Automatic bean-to-cup coffee machines are notoriously expensive, and the new De'Longhi Rivelia is no exception, with an RRP of over £700. But if you want the convenience of a whole coffee shop menu at the touch of a button, this technology doesn’t come cheap.
When you’re looking for one of the best coffee machines, the first choice you need to make is between a manual style espresso machine, pod coffee machine, or a fully automatic option like the De’Longhi Rivelia.
The Rivelia is De’Longhi’s newest automatic bean-to-cup machine. It’s a one-touch coffee machine that allows you to select your favourite drink from the menu of 16 choices. It’ll grind the beans, brew the coffee, and dispense frothed milk. It’s like having a barista in your kitchen, but is it as good?
I’ll level with you, I love my manual espresso machine. I’ve tried lots of automatic bean-to-cup machines but they never excite me. Even the eye-wateringly expensive ones are often big, ugly appliances. And more often than not you have to spend a lot of time fine tuning the settings to get a vaguely decent cup of coffee. But, the De’Longhi Rivelia has done what many previous models could not, it’s won me over to the best bean-to-cup coffee machines. Here's why.
De'Longhi Rivelia Product specs:
Control type: automatic
Water tank capacity: 1.4 litres
Bean hopper: 2 x 250g hoppers
Pressure: 19 bar
Dimensions: H38.5cm x W24.5cm x D43cm
Colours available: black, grey, beige, white
Unboxing, setting up and first impressions
Setting up an automatic bean-to-cup coffee machine can, in my experience, be a laborious process. But I had this one out of the box and ready to prepare its first coffee within 20 minutes, and I wasn’t even trying to be speedy.
The colour touch screen is the key here, not only is using a touch screen second nature to most of us, but this one walks you through every stage of the initial set up and rinse, with diagrams. Which is handy, because you don’t get the full manual in the box, for that you’ll have to scan a QR code and scroll through it online.
Apart from a few plastic bags, the coffee machine came in fully recyclable cardboard packaging, which calmed my eco anxiety. Along with all the necessary parts like the two bean hoppers and the milk carafe, there’s also a water filter and a descaling product included to get you started.
Uniquely, this bean-to-cup machine comes with two bean hoppers, so you can vary your coffee type without waiting for your current beans to run out. And underneath a flip up lid on top, there’s a slot for adding pre-ground coffee, which will be good news if you like the occasional decaf too.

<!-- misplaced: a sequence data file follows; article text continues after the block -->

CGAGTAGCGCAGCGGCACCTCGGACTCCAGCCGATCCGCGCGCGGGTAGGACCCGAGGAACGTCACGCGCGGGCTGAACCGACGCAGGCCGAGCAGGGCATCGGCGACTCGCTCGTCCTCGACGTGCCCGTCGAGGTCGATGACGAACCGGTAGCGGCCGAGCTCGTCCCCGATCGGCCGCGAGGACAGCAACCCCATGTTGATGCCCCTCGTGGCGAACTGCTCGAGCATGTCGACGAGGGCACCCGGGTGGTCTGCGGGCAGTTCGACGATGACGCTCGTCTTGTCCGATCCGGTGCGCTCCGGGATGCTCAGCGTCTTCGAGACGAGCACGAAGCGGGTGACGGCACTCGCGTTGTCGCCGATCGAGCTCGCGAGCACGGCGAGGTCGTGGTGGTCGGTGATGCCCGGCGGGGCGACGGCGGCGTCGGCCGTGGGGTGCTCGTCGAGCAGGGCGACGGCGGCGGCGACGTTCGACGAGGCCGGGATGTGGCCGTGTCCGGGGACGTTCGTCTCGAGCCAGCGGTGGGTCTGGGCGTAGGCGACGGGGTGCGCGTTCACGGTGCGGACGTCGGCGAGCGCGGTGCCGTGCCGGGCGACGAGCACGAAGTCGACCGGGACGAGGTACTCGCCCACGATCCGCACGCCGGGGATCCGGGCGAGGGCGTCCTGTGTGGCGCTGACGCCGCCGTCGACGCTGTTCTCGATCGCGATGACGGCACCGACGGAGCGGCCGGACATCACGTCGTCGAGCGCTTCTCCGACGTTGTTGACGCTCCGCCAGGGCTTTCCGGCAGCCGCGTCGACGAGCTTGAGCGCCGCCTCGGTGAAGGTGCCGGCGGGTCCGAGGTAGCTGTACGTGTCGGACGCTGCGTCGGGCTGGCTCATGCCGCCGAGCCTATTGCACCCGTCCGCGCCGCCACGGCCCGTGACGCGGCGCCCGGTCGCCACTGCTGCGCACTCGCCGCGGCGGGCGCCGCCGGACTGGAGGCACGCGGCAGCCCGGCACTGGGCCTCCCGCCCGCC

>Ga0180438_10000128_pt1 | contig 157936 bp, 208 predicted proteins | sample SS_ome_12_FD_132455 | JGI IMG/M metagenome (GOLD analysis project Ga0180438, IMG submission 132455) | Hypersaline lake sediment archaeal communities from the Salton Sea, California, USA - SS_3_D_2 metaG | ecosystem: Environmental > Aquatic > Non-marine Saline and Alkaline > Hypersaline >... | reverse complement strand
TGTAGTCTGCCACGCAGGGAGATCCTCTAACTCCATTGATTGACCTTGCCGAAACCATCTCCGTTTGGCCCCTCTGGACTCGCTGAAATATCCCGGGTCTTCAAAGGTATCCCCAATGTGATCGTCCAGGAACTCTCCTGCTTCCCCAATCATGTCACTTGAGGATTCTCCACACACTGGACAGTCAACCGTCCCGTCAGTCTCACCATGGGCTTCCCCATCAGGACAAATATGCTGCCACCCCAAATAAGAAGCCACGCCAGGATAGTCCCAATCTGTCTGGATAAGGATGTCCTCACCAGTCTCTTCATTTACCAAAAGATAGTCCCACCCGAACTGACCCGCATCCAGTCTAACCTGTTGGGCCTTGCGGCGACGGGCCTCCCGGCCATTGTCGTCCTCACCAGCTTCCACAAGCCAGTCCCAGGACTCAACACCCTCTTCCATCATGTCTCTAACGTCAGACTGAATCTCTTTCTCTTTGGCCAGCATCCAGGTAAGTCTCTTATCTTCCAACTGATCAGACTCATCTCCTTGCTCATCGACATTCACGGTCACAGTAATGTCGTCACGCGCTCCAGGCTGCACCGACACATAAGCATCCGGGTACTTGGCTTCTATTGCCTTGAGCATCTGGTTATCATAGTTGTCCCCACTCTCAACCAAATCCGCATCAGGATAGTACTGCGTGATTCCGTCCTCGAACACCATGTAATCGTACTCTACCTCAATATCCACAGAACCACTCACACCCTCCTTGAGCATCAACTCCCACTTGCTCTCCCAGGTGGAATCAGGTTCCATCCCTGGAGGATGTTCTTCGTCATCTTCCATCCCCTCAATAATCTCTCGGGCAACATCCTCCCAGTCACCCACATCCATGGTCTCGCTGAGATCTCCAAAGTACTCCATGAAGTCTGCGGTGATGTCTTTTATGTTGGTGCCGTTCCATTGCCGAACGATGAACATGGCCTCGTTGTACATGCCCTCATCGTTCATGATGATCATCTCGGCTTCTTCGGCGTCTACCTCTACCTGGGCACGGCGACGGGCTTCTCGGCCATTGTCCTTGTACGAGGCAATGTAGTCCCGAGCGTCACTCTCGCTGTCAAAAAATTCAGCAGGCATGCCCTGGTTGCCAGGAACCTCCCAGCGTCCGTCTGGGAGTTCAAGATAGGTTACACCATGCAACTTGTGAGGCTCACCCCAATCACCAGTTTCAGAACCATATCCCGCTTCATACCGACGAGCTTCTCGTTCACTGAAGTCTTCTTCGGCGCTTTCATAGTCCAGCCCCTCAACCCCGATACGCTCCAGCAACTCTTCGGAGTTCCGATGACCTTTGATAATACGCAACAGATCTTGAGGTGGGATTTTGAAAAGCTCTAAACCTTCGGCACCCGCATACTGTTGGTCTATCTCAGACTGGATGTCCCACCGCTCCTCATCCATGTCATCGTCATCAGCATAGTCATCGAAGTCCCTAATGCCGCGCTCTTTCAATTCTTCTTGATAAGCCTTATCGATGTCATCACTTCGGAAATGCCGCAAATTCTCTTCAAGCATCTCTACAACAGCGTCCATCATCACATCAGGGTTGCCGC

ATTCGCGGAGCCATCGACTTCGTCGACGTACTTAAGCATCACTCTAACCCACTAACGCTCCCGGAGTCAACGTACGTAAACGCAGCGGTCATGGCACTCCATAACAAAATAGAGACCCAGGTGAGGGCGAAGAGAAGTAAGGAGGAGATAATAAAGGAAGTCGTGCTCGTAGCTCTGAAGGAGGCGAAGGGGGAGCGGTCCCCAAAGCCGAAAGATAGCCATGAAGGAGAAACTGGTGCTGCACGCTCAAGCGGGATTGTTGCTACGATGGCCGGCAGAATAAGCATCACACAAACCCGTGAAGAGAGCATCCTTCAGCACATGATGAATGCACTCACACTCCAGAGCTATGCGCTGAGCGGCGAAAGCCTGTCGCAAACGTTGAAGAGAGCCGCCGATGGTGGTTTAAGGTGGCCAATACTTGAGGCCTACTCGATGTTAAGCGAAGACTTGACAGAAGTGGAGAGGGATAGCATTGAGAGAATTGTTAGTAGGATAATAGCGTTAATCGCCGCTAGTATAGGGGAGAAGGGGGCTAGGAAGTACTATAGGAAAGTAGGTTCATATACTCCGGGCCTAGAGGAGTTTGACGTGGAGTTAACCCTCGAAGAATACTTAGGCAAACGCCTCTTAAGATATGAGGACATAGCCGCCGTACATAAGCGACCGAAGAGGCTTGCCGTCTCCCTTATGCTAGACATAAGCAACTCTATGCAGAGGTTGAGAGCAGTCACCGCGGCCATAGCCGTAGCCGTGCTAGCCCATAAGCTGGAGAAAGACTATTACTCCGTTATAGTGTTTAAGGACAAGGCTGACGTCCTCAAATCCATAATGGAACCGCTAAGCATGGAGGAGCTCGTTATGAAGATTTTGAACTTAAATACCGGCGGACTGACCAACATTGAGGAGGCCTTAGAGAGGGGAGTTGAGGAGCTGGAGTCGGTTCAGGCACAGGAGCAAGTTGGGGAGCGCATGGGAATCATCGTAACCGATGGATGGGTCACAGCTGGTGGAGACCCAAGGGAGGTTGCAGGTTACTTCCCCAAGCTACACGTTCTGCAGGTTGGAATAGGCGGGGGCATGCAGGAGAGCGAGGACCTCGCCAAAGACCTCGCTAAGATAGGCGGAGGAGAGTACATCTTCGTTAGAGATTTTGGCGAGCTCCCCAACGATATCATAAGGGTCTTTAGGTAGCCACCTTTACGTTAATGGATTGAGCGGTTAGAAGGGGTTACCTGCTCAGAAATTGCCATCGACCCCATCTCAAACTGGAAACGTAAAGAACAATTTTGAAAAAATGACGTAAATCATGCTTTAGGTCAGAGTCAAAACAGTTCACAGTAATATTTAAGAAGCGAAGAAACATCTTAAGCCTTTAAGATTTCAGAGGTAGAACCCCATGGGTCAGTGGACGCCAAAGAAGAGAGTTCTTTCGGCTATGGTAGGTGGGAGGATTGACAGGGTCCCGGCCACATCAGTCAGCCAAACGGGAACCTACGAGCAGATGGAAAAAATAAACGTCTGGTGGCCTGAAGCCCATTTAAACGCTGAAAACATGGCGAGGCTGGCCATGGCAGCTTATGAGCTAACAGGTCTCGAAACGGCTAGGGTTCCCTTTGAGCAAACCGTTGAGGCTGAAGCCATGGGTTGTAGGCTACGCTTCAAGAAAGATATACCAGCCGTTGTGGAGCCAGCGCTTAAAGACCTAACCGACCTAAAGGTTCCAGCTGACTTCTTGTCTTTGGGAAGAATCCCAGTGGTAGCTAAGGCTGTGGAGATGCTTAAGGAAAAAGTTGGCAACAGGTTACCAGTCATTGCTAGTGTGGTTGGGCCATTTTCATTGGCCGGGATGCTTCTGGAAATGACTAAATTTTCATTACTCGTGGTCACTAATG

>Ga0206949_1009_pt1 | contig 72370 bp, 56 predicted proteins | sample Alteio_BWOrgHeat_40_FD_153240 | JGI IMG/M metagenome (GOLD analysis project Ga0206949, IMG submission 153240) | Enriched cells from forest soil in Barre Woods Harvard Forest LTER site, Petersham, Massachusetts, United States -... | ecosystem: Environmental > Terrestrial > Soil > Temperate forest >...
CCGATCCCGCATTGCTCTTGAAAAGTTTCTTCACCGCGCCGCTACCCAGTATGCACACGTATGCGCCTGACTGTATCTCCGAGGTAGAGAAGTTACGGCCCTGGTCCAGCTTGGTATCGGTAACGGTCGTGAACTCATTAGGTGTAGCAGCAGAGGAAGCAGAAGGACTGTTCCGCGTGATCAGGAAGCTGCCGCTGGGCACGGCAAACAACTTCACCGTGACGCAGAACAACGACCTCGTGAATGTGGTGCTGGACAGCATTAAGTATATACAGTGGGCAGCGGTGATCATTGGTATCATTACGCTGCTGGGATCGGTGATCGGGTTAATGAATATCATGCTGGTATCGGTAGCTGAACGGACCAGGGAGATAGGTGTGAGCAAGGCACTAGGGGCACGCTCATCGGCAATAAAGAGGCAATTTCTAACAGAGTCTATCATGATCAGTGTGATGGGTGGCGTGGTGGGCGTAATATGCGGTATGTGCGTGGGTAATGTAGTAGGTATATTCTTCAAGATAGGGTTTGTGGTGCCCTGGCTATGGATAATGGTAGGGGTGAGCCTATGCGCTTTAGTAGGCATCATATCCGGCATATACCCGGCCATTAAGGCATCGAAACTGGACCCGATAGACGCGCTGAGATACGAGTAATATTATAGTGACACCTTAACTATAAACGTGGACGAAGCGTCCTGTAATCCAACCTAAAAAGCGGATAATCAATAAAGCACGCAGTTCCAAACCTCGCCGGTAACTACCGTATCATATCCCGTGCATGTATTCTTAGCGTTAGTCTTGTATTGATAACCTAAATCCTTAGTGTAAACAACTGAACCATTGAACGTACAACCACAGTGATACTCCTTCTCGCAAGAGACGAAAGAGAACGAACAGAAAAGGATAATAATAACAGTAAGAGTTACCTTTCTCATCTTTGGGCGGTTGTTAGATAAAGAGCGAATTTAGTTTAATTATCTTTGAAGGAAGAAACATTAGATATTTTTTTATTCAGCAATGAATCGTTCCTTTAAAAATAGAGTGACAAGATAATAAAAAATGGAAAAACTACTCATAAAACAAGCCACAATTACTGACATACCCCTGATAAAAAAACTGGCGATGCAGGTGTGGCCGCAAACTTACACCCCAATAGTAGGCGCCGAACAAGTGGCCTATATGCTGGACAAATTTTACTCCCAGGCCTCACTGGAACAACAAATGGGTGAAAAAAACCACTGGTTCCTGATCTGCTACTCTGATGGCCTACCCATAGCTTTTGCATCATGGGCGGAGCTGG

Switching the bean hoppers isn’t quite as simple as just removing one and adding the second. Once the hopper is twisted into the unlock position, you then have to either brew a coffee or select the ‘grind and empty’ setting to discard the beans that are in the grinder. But once this is done, switching the hoppers is simple.
Alongside the bean hopper, a sliding dial offers seven numbered grinding positions, allowing you the opportunity to experiment with the grind size to achieve the best brew. However, with the bean adapt technology, you don’t have to faff about with this for multiple drinks to get it right.
Bean adapt allows you to simply select your bean type and roast on the touch screen, as well as the current grind position, and the coffee machine will adapt settings such as the coffee dose and infusion temperature, it’ll even advise you on the best grind setting. It’s a great feature that takes a lot of the guesswork out of achieving the perfectly brewed coffee.
Once set up, the bean adapt technology will also remember the particular settings for each bean. So when switching between hoppers, you simply need to make sure you reselect the bean adapt setting for the beans you’re using. It’s very simple and intuitive and I could taste the difference in my espresso after setting it up.
The coffee spout adjusts up and down to suit your cup height. At its highest it allows space for cups up to 14cm tall, or it can be pushed down, leaving space for an 8cm cup. This helps avoid splashing when you’re using shorter espresso or cortado size cups.
To the left of the spout is a small sliding door that when open, reveals the attachment point for the milk carafe or the hot water spout. The hot water spout is neatly stored next to where you add pre-ground coffee.